Negative Gearing: Please Explain?

23/02/2016 8:23 PM AEDT | Updated 15/07/2016 12:51 PM AEST
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Apartment blocks stand in the suburb of Breakfast Point in Sydney, Australia, on Wednesday, Feb. 17, 2016. Australia's opposition Labor Party is proposing scaling back tax breaks for landlords that have helped fuel a 50 percent increase in property prices in capital cities since 2008. Photographer: Brendon Thorne/Bloomberg via Getty Images

Negative gearing -- Bill Shorten wants to change it, Malcolm Turnbull’s been defending it and everybody seems to be talking about it, but what the hell is it?

It is a part of life for Australian investors and as of late has become a hot topic in the property world, according to Associate Professor Jamie Alcock from the University of Sydney Business School.

“Negative gearing describes the tax treatment of losses relating usually to residential property investments,” Alcock told The Huffington Post Australia.

“[The] key component is that you can offset the loss against gains of other assets or earnings.”

So why the term 'negative gearing'?

To 'gear' an asset, such as a rental property, is to borrow money to buy it.

This asset is 'negatively' geared if it loses money, for instance the rent fails to cover the expenses incurred by the owner including interest payments on the loan, land taxes, maintenance and rates.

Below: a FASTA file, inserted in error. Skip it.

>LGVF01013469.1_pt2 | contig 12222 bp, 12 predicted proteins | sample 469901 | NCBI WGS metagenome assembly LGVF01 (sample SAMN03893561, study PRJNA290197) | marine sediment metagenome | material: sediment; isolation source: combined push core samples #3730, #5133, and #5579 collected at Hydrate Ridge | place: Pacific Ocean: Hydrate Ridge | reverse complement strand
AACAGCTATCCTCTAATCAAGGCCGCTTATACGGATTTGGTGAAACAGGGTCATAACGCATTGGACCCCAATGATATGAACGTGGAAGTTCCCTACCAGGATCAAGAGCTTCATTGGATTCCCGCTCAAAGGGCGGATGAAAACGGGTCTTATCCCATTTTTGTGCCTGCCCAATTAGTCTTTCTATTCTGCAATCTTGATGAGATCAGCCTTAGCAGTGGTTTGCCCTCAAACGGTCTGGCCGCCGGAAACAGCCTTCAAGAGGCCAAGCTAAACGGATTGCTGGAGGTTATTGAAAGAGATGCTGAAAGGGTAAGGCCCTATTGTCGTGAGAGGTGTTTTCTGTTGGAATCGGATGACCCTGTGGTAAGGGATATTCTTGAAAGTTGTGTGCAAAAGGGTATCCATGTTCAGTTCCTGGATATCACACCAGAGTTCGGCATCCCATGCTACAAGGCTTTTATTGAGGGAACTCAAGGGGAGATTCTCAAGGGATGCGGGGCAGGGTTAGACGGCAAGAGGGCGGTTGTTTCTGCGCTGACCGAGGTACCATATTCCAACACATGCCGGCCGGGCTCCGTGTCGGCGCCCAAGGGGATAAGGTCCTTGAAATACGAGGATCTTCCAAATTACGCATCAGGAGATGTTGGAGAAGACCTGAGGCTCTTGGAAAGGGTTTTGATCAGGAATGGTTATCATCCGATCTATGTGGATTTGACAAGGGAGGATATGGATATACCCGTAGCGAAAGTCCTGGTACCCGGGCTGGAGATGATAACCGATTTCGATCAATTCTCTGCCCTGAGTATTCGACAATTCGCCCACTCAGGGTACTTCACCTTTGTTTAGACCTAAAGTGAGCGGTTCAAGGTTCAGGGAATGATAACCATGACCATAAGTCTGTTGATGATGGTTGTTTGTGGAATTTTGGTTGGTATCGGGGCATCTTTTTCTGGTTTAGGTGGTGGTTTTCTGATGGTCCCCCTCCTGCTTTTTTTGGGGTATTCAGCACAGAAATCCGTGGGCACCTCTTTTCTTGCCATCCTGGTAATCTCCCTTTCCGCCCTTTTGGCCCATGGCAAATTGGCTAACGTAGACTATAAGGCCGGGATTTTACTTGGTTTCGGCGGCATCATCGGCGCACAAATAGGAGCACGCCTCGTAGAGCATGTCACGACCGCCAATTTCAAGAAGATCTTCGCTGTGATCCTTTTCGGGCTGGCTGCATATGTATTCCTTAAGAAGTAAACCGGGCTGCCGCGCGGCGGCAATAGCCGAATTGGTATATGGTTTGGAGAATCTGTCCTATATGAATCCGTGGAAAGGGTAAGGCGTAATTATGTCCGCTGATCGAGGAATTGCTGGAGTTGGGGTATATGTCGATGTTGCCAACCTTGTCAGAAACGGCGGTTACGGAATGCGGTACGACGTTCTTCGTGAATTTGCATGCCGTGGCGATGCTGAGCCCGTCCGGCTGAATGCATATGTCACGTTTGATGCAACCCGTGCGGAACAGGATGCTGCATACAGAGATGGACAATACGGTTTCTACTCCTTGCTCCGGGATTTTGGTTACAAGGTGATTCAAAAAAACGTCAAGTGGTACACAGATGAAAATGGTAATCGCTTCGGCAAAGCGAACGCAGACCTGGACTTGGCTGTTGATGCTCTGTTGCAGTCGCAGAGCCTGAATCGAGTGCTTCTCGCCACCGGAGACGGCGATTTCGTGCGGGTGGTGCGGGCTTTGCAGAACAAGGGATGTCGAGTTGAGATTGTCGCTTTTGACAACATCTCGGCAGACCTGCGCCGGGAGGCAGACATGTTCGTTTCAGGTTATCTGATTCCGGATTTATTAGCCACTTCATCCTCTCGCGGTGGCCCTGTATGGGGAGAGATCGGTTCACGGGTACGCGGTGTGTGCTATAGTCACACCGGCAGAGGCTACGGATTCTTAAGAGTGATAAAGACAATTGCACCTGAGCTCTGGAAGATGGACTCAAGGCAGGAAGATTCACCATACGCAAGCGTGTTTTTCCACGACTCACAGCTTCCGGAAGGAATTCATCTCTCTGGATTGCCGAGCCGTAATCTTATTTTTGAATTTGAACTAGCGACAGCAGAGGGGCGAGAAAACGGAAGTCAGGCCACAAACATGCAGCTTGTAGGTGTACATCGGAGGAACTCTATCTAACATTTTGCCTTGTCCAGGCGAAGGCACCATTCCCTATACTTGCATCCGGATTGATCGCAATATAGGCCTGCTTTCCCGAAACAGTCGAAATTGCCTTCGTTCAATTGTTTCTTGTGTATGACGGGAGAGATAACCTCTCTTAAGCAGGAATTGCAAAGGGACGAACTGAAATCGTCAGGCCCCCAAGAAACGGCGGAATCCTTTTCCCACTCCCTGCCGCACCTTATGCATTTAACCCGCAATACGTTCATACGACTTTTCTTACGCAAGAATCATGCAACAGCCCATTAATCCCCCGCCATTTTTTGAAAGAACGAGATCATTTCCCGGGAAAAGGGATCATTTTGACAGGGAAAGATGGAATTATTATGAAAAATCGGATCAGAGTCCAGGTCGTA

For example, if you have an investment property that earns you $40,000 a year but you have expenses amounting to $50,000, you have incurred a loss of $10,000.

Negative gearing then allows for an investor to deduct net rental losses against their wage income.

“If you earn $100,000 a year from wages and have a $10,000 property loss then you only pay tax on the net $90,000,” Alcock said.

Property investors are then also entitled to a capital gains tax discount of 50 percent once the property is sold.

A capital gain on an asset is the difference between what it cost you and what you receive when you dispose of it.

Generally, Alcock remains in favour of negative gearing, stressing that to change negative gearing laws could, in the long term, make it harder for first home buyers to stake a claim on the property ladder.

“A short-term response of changing negative gearing laws is, investors will start exiting the market,” he said.

“There would be a slight reduction in house prices in the short term but in the long term there would be less rentals available and rents will rise, making it harder for first home buyers to get on the ladder.

Bill Shorten has recently proposed that under a Labor Government, negative gearing would only be available on newly-constructed homes from July 2017 onwards.

However, there are no planned changes for existing negatively geared properties.

Another key tax policy measure announced by Labor was a reduction in the capital gains discount from 50 to 25 percent.

The Federal Government has remained tight lipped on its plans for negative gearing but Prime Minister Malcolm Turnbull has criticised Labor’s plans saying home owners across the country would see the value of the family home “smashed” by the “very blunt, very crude” idea.

“The Labor Party’s negative gearing policy and its wind back on the capital gains discount, or its increase in tax on capital gains, is a very dangerous one,” he said last Friday.

“It has been very, very poorly thought out. The consequence of it will be a decline in property prices.”

Turnbull and Treasurer Scott Morrison are currently under increasing pressure to reveal their plans for tax reform, which are expected to be seen in the handing down of the federal budget.

The budget is due to be handed down on the second Tuesday in May.

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